Traveling in the Maldives means paying a 10 percent service charge that is added to the final bill at restaurants. With that being said, we still recommend an additional 10 to 20 percent tip. Restaurant workers are grossly underpaid in the country and every dollar can make a big difference in their lives.
Much like restaurant service, tipping for hotel workers isn’t expected but is very much appreciated. Keep in mind that services charges in the country are not typically shared with essential workers. Finally, transportation doesn’t require a tip but it’s much appreciated. In general, if anyone in a service industry offers excellent service, consider giving them a tip.
If a service charge is not included, it’s customary to include a 10 to 18 percent gratuity. There is one big exception: at many all-inclusive resorts, staff are not allowed to accept tips.
When arriving at your hotel you may find service charges on your bill, if there are no charges, tipping $1 to $2 per bag and for each day of housekeeping is suggested. For transportation that ranges from taxis to buses, a tip of 10 to 15 percent is suggested.
Traveling in Japan is hit or miss when it comes to tipping. If you’re in a restaurant and you want to tip, you can place the money in an envelop and hand it directly to your server. Just don’t be surprised if your tip is outright refused.
The same tipping principles apply at hotels and with transportation services. If someone in Japan looks confused about your tipping practices or they won’t accept your tip, don’t be offended.
Tipping in Mexico follows a similar protocol to the United States and several other countries on our list. While some restaurants may include a tip in the bill, it’s not always included. The typical tip from travelers in Mexico is 10 to 15 percent.
When staying at a hotel in Mexico it’s customary to give 10 to 20 persons per bag carried to your room by the porter. Housekeeping typically receives 20 to 50 pesos and concierge services bring an extra 100 pesos to the table. For transportation, a tip of 10 to 100 pesos, depending on the length of the trip, is fairly standard.
Many restaurants in the Netherlands will including service charges with the final bill. While tipping isn’t customary, exceptional service often allows for a five to 10 percent tip that will be gladly accepted by your server.
Most hotels in the country include fixed costs which work the cost of tips into the final bill. When using transportation in the country a one to two euro tip is a nice gesture, otherwise, the price of services, including service charges, are worked into the bill.
When traveling in Spain it’s a nice gesture to leave a tip between seven and 15 percent if you receive excellent service. Don’t feel bad if you don’t tip after a bad experience since it’s not expected to begin with.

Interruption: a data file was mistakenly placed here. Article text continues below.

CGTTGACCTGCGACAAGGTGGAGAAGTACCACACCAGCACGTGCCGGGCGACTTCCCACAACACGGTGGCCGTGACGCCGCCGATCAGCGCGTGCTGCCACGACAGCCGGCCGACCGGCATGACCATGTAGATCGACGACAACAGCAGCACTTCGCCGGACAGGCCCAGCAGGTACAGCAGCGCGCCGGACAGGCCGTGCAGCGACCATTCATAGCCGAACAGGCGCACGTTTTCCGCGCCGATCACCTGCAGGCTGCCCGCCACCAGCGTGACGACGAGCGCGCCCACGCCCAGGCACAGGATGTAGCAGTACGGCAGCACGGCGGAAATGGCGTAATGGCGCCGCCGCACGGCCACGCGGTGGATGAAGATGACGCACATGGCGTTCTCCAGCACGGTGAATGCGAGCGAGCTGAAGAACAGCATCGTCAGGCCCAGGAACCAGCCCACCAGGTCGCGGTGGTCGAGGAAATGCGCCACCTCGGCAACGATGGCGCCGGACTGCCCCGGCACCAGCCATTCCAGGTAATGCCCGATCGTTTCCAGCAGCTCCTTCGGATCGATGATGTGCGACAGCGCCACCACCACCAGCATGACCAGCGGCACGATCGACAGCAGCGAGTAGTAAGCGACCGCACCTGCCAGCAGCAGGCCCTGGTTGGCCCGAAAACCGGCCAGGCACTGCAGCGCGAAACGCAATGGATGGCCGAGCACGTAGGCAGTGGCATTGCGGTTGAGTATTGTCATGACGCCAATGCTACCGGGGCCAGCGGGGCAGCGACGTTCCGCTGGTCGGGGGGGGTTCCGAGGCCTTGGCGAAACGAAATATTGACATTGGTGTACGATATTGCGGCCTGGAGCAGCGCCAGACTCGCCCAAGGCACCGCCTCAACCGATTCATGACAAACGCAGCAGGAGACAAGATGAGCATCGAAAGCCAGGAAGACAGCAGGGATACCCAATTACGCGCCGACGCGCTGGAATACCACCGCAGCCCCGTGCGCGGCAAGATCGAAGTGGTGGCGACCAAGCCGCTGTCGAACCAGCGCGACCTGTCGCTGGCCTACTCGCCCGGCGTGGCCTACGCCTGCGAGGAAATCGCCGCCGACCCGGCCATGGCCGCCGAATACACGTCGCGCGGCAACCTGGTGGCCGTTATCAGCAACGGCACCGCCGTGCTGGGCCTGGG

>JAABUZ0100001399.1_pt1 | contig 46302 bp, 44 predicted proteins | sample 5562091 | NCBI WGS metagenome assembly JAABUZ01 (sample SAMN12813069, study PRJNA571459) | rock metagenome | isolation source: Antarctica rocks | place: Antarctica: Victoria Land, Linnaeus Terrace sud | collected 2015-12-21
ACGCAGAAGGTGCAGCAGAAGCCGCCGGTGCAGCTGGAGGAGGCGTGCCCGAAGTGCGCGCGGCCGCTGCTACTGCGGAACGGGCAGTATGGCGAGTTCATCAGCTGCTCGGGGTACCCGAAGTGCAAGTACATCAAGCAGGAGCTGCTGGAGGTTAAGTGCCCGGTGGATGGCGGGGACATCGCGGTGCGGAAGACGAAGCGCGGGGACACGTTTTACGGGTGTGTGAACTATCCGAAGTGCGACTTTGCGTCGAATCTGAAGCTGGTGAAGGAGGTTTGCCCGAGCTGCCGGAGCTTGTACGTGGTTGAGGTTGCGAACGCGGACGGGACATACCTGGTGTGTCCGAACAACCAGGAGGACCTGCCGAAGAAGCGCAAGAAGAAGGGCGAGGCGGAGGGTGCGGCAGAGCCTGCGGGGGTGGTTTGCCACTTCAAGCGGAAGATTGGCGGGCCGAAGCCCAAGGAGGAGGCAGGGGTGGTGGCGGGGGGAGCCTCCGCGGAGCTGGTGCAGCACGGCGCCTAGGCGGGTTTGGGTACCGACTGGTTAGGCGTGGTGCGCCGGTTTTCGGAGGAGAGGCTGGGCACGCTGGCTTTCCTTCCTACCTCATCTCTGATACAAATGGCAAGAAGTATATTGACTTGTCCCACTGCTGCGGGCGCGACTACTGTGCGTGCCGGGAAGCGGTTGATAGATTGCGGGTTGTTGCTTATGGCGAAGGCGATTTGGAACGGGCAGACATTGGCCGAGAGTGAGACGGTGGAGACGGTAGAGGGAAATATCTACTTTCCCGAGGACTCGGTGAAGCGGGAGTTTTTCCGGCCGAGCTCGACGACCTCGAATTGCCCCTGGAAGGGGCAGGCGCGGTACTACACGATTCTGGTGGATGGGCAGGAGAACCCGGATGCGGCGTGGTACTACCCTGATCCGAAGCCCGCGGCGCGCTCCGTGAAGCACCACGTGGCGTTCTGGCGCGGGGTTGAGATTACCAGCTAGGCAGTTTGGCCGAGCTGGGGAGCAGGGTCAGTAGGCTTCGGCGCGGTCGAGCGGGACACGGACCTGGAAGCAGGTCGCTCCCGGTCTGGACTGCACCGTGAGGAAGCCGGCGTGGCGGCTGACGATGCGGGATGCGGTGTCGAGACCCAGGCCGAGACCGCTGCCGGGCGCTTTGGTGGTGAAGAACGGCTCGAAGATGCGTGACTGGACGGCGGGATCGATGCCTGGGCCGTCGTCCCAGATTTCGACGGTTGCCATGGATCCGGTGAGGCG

The tipping in Spain all comes down to your hotel stay. Housekeeping expects five to 10 euros per day for their work while special services from concierges usually come with the expectation of 10 euros. If you’re using transportation, simply round up your cab fare. For private tour guides, it’s customary to provide $30 per day.
The average added gratuity at many restaurants in Taiwan ranges from 10 to 15 percent. Check your receipt and if the charge isn’t included you can add the same 10 to 15 percent if your service was up-to-par.
For hotel staff and bellhops, it’s customary to offer $2 per day for cleaning services and $20 for concierges who go above and beyond with your requests. Just keep in mind that only employees working inside international hotels expect these tips. For transportation, you don’t need to tip taxi drivers while 10 percent for tour guides is appreciated.
For restaurants in Switzerland, service charges are included in the prices on the menu. Still, many people will round up their bill, adding a few francs to the final bill. For large groups, a nice tip is always appreciated and often given.
If you’re staying at a hotel in Switzerland you can following the same tipping we’ve listed multiple times already, just keep in mind that it’s not expected. Workers at hotels in Switzerland are paid a living wage without tips. For transportation, you can offer five to 10 percent to drivers and $40 per person, per day for tour guides.
The United Kingdom is a bit laxer with tipping than the United States but that doesn’t mean there are no gratuities. Most restaurants will include service charges with the bill. If you’re confused by your bill, feel free to ask. If tips are not included, 10 to 15 percent is an acceptable amount to offer.
With hotel staff, porters typically receive 1 or 2 pounds for helping with bags. You don’t have to tip housekeeping and valet staff, but that’s up to you. For transportation, you don’t have to tip for a flat fare but you should add 10 percent if your ride is metered.
In Iceland, they’ve largely streamlined the process for restaurants. Most places will add 15 percent to the bill. If the service you receive is exceptional you can add a bigger tip but it’s definitely not expected. An additional 10 percent to show your appreciation is more than enough.
You can tip hotel staff in Iceland but they don’t expect to receive extra money for any services they provide. As for transportation, $10 to $20 per day for tour guides or a private driver is suggested.